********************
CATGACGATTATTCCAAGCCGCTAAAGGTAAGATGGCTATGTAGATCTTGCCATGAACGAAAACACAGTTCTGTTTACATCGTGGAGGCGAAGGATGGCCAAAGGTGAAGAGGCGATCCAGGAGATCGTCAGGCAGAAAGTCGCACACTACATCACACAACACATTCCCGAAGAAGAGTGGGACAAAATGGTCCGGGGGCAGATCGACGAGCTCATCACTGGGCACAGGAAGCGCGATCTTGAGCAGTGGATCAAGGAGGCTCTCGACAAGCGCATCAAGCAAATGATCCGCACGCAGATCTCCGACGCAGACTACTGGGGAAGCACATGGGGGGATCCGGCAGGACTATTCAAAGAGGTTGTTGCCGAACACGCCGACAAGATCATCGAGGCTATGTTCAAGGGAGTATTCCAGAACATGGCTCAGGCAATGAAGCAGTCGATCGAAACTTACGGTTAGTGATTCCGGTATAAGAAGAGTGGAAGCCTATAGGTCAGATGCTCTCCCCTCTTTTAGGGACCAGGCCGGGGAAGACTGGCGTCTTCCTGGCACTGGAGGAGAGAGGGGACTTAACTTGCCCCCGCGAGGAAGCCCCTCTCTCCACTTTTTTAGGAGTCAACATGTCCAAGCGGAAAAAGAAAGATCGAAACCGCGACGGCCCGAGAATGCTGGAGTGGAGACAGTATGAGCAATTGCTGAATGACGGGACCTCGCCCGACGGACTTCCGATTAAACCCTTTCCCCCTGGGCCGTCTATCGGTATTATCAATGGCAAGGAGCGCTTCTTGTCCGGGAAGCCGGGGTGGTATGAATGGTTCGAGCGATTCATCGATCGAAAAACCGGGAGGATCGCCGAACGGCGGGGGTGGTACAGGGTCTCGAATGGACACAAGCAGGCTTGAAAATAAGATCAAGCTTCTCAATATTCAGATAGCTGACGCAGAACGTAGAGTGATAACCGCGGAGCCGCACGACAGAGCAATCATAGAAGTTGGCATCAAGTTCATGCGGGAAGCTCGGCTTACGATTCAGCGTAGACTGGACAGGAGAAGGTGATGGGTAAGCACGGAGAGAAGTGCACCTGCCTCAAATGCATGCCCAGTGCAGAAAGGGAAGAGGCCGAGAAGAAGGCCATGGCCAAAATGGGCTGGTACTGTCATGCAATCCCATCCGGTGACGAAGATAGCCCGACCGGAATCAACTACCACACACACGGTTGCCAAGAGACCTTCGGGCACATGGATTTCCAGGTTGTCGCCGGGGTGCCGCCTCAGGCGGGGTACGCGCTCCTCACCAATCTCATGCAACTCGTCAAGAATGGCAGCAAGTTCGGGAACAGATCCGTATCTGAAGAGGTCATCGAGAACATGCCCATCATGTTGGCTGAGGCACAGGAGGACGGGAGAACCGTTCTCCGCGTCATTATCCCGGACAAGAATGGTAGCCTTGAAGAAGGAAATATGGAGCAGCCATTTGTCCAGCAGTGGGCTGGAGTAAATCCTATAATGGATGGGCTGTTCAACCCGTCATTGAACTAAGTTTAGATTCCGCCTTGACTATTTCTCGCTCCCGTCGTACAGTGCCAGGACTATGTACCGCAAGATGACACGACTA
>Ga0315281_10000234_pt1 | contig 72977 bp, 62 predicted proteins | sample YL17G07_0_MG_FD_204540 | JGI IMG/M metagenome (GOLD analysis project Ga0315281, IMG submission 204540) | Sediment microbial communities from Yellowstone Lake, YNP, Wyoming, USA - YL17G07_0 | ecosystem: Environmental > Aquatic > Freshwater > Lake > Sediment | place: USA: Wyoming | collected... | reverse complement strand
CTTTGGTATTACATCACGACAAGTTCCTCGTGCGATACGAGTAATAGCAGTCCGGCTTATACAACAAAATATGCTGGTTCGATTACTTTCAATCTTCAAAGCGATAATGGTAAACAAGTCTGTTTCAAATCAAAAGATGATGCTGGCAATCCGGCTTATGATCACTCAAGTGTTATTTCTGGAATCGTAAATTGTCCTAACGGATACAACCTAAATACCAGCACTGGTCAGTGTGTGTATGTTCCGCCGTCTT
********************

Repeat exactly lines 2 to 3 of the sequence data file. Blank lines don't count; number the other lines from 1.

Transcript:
>Ga0315281_10000234_pt1 | contig 72977 bp, 62 predicted proteins | sample YL17G07_0_MG_FD_204540 | JGI IMG/M metagenome (GOLD analysis project Ga0315281, IMG submission 204540) | Sediment microbial communities from Yellowstone Lake, YNP, Wyoming, USA - YL17G07_0 | ecosystem: Environmental > Aquatic > Freshwater > Lake > Sediment | place: USA: Wyoming | collected... | reverse complement strand
CTTTGGTATTACATCACGACAAGTTCCTCGTGCGATACGAGTAATAGCAGTCCGGCTTATACAACAAAATATGCTGGTTCGATTACTTTCAATCTTCAAAGCGATAATGGTAAACAAGTCTGTTTCAAATCAAAAGATGATGCTGGCAATCCGGCTTATGATCACTCAAGTGTTATTTCTGGAATCGTAAATTGTCCTAACGGATACAACCTAAATACCAGCACTGGTCAGTGTGTGTATGTTCCGCCGTCTT